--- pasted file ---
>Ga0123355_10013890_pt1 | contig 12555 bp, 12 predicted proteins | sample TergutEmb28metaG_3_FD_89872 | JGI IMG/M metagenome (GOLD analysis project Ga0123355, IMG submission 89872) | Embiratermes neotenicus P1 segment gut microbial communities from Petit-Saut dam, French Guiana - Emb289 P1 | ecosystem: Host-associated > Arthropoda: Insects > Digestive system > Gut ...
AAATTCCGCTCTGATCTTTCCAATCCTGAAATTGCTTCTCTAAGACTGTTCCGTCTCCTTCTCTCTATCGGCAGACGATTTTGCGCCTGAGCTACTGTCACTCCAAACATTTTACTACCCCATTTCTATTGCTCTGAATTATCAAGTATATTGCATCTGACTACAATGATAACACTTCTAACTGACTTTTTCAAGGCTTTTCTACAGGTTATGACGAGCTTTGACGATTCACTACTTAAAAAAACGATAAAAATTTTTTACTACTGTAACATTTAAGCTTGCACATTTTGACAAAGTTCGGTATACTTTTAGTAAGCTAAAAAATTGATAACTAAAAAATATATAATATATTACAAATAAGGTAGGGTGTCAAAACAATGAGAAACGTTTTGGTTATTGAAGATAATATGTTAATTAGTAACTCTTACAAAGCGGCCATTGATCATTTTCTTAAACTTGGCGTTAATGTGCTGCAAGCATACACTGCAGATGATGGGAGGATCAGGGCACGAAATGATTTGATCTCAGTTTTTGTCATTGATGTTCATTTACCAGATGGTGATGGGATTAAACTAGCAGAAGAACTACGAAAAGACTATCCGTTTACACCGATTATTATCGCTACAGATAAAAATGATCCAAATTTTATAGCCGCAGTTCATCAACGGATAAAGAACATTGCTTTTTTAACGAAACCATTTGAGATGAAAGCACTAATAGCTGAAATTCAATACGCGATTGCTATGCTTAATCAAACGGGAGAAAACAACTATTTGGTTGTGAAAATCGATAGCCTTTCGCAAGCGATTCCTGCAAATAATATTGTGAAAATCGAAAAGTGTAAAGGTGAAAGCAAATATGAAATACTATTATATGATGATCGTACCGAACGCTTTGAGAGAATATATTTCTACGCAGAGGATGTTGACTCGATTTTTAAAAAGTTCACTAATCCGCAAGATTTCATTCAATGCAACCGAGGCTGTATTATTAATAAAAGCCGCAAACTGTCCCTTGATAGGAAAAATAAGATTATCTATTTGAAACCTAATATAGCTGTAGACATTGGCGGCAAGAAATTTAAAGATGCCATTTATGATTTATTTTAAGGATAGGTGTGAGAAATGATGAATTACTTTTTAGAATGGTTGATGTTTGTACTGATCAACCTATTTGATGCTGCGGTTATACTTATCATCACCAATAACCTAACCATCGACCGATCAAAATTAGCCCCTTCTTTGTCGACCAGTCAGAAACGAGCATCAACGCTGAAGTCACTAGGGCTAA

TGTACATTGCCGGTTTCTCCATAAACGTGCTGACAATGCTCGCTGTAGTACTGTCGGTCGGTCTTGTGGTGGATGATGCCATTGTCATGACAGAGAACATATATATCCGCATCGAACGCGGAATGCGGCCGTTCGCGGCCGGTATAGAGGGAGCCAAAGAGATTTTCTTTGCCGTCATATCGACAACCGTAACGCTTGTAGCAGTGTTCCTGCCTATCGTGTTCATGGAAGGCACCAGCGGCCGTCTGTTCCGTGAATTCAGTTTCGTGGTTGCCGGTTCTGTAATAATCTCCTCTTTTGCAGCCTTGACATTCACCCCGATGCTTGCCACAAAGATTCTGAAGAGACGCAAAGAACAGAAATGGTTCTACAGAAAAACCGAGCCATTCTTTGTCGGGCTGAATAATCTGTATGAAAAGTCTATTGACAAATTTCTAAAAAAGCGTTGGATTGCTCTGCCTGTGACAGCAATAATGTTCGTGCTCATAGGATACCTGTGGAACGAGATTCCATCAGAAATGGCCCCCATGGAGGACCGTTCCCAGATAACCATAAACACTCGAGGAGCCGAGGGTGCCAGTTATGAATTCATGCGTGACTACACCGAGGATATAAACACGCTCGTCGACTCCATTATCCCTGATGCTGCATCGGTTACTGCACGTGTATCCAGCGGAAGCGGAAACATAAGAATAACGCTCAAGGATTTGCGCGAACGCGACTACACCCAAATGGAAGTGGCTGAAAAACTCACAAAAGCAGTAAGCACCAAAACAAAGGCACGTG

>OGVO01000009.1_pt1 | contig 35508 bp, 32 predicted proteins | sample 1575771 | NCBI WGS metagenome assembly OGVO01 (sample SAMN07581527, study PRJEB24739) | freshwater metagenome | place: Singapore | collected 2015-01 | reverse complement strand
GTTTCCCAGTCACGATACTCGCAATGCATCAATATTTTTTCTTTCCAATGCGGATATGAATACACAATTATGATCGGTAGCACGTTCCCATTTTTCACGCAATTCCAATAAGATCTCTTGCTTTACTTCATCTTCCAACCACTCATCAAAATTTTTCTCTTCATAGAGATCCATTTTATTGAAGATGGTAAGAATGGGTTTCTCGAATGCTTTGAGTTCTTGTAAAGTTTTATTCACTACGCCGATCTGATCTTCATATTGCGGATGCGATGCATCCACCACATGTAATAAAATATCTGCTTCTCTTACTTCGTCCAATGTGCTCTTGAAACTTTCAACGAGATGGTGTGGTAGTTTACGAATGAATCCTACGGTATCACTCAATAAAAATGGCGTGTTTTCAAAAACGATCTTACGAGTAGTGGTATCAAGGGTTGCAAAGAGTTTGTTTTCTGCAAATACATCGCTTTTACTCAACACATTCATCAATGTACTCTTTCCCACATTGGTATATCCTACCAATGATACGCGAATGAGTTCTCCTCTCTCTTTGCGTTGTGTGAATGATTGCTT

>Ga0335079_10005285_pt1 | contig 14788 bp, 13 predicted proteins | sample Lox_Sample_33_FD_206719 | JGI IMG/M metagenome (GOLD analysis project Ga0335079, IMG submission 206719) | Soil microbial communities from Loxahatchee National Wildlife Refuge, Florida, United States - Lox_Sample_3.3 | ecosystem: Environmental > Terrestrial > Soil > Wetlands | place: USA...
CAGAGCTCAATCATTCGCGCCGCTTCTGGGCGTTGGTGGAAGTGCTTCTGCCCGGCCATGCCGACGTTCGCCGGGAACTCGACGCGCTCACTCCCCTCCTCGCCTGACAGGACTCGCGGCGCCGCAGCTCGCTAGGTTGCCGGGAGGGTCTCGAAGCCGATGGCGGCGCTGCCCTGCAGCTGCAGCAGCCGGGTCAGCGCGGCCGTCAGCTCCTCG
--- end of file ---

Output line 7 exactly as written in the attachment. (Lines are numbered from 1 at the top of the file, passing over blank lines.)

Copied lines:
CAGAGCTCAATCATTCGCGCCGCTTCTGGGCGTTGGTGGAAGTGCTTCTGCCCGGCCATGCCGACGTTCGCCGGGAACTCGACGCGCTCACTCCCCTCCTCGCCTGACAGGACTCGCGGCGCCGCAGCTCGCTAGGTTGCCGGGAGGGTCTCGAAGCCGATGGCGGCGCTGCCCTGCAGCTGCAGCAGCCGGGTCAGCGCGGCCGTCAGCTCCTCG